The ACAMS Greater Phoenix Chapter hosted a virtual webinar in June titled, “Terrorist Financing in the Crypto Age: Regulatory and Law Enforcement Framework.” The event had over 500 registered participants and proved to be a true crowd pleaser. Chris Janczewski, special agent for the IRS Cyber Crimes Unit, kicked off the show with three true crime examples of how terrorist organizations “pivot, evolve, and adapt” their financing methods, specifically with cryptocurrency. Agent Janczewski demonstrated how U.S. law enforcement successfully seized websites and currency assets of organizations tied to Hamas, al-Qaida and the Islamic State (IS).
One organization used their website as a bitcoin fundraising campaign seeking donations for the “Palestinian resistance,” while another used its Telegram channel to request donations to fund attacks and support “the mujahidin in Syria.” An IS facilitator created a website claiming to have inventory of N95 and other personal protective equipment for sale in a time of crisis. Victims paid for nonexistent inventory with credit cards and these cards were compromised. Criminal proceeds totaling $100,000 were then laundered through bitcoin, and the facilitator was caught! Thankfully for the U.S. government, the crypto seized through these operations has appreciated over time―a bit of a cherry on top of that proverbial sundae.
Next up was Ari Redbord from TRM Labs. Redbord introduced TRM’s mission to “prevent cryptocurrency fraud and financial crime to build a safer financial system for billions of people.” He stressed his perspective that crypto is poised for explosive growth and bad actors use new techniques to evade detection―techniques such as chain-hopping, privacy technology and programmatic money laundering. The focus of his presentation was the current regulatory landscape as it relates to crypto: a strong focus on illicit use of the currency with minimal focus on its lawful use, even though less than 2% of on-chain transactions on Bitcoin are linked to illicit entities.
Redbord noted that the U.S. Treasury Department, including the Financial Crimes Enforcement Network, remains focused on the illicit use of crypto as evidenced by the current regulatory requirements placed on virtual asset service providers―licensure, know your customer and enhanced due diligence, transaction monitoring and Travel Rule compliance. He pointed out how similar these requirements are to those of financial institutions (FIs), which presents challenges! FIs act as intermediaries and are positioned to collect financial intelligence and push it up an organizational structure to law enforcement. However, cryptocurrency is decentralized. Its structure does not follow the typical organization, and criminals challenge the intelligence gathering with tactics of chain-hopping and privacy technology. How the regulatory industry pivots, evolves and adapts is yet to be seen.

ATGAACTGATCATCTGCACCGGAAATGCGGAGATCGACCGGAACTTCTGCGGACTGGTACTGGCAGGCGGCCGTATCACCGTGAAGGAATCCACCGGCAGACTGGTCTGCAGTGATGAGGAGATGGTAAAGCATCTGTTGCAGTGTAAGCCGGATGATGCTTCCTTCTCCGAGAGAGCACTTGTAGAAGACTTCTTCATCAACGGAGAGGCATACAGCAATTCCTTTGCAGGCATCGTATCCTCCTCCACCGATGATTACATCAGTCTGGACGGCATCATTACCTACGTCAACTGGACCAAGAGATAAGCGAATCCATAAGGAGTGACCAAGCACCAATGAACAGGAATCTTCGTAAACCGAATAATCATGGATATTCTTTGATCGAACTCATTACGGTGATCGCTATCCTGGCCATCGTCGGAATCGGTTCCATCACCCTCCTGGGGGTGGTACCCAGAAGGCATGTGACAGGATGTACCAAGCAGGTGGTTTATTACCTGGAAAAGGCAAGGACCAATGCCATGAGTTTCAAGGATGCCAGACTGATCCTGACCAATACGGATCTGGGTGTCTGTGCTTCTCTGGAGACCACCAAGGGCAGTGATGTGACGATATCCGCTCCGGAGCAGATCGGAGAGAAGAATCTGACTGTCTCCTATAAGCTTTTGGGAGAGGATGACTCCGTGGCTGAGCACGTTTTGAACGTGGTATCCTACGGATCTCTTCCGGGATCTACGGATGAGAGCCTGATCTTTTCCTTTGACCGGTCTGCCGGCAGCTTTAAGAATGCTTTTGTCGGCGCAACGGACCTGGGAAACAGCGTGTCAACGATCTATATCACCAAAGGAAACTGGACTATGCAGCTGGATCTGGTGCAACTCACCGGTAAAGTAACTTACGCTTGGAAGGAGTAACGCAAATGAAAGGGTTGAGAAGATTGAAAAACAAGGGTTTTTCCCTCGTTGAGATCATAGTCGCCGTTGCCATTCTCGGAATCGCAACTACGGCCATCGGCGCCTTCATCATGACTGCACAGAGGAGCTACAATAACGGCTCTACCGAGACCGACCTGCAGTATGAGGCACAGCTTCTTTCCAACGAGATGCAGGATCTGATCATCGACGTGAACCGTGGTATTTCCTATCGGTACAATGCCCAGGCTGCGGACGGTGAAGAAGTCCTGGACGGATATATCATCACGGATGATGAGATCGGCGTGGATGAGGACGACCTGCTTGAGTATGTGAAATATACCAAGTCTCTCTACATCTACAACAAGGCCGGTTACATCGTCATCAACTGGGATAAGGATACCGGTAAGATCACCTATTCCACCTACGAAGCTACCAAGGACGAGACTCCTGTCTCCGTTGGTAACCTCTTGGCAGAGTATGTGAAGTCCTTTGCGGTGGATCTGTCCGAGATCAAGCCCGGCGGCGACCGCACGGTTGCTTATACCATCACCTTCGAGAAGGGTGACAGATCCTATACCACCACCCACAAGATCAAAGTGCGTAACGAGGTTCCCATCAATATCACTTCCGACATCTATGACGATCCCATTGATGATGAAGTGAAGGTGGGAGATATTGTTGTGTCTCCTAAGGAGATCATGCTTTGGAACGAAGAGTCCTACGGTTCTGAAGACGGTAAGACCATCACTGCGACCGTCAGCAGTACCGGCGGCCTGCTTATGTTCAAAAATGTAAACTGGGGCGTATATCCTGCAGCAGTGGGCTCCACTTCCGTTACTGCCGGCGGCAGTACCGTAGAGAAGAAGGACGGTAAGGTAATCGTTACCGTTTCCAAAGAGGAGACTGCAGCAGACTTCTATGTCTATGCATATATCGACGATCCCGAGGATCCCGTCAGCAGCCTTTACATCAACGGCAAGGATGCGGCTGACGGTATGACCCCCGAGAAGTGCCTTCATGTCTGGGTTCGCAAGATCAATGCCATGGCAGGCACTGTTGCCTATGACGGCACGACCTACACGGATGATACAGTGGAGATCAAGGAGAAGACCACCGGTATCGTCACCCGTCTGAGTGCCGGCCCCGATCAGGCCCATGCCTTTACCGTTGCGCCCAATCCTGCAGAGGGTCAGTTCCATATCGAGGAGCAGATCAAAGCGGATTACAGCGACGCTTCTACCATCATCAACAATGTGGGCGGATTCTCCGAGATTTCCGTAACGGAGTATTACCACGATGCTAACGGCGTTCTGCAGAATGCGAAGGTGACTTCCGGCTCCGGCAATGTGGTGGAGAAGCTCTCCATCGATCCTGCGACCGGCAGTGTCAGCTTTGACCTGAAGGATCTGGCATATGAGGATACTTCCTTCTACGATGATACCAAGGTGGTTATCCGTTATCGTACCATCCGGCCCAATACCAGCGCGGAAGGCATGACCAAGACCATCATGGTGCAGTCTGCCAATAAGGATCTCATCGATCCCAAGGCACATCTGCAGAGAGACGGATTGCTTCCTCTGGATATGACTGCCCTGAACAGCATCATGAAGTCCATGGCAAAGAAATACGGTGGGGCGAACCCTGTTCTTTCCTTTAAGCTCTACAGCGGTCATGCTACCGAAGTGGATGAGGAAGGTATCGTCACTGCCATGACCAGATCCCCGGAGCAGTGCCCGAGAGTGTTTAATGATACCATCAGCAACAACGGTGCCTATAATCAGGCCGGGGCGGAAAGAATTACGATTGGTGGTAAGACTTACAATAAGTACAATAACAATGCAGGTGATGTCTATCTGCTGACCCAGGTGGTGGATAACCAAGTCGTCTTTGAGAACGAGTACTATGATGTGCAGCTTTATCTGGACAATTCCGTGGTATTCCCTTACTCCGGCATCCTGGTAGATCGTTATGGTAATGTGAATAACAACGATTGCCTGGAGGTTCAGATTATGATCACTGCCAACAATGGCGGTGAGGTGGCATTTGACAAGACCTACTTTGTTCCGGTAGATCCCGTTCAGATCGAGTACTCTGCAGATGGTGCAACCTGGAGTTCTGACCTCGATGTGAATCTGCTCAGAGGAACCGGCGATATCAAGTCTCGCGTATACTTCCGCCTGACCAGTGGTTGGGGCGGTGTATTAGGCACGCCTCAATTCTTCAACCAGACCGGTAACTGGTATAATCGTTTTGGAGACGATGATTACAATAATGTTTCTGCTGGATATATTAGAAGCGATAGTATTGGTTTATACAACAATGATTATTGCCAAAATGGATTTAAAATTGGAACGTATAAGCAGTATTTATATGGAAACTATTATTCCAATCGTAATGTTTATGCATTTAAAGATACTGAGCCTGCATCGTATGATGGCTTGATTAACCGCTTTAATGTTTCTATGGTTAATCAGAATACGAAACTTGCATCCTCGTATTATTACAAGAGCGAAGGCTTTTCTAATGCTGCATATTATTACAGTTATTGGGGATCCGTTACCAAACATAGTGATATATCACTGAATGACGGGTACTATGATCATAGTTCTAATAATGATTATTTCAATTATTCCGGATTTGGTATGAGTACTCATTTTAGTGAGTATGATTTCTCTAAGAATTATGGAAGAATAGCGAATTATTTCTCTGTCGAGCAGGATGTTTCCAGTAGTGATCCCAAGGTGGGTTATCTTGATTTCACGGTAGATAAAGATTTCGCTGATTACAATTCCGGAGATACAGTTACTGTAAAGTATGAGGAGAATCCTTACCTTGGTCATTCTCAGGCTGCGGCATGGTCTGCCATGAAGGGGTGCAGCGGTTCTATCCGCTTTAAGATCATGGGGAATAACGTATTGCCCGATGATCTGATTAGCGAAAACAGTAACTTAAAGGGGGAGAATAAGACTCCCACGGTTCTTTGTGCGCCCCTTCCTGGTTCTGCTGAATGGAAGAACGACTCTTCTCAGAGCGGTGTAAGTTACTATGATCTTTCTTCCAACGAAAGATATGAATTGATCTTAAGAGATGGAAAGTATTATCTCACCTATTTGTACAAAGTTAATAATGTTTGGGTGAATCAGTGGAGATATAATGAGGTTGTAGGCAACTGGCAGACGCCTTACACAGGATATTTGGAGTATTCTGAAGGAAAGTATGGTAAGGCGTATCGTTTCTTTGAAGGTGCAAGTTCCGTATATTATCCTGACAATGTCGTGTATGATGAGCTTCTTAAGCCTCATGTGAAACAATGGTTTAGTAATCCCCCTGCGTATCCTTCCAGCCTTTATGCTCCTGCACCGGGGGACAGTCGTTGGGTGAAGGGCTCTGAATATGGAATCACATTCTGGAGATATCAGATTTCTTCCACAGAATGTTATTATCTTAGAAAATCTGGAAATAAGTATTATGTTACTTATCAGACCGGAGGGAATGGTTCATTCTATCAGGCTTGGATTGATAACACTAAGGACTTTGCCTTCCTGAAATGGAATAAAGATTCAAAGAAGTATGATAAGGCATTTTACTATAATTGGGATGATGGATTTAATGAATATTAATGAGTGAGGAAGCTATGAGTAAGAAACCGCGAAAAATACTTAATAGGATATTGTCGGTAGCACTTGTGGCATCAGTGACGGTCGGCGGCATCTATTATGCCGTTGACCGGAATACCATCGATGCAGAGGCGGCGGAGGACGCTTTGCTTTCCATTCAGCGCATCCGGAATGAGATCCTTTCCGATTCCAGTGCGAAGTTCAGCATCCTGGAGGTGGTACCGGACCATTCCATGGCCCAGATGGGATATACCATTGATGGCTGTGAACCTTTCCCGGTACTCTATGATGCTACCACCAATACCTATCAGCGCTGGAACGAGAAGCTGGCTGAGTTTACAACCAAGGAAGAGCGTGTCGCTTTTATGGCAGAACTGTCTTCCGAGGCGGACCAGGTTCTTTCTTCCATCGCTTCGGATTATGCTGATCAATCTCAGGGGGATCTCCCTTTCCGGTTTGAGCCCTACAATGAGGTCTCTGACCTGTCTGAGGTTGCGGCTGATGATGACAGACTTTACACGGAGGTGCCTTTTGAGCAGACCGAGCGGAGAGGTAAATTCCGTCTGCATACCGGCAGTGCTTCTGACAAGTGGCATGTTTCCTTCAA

The highlight of the show was the audience, hands down! The Q&A session lasted nearly an hour and there were still questions in the pipeline. The ensuing discussion took the chapter down a journey of topics such as the use of antiquities to finance terror, domestic terrorism case nuances, issues in getting ahead of newer cryptocurrencies with faster transaction times, and a virtual brainstorming session on how to mitigate risks across the industry. Most impactful to this author, Agent Janczewski reflected on the distinction between completely dismantling a terrorist organization and a seemingly less impactful feat of disrupting their financing or operations. At the end of the day, you take the win!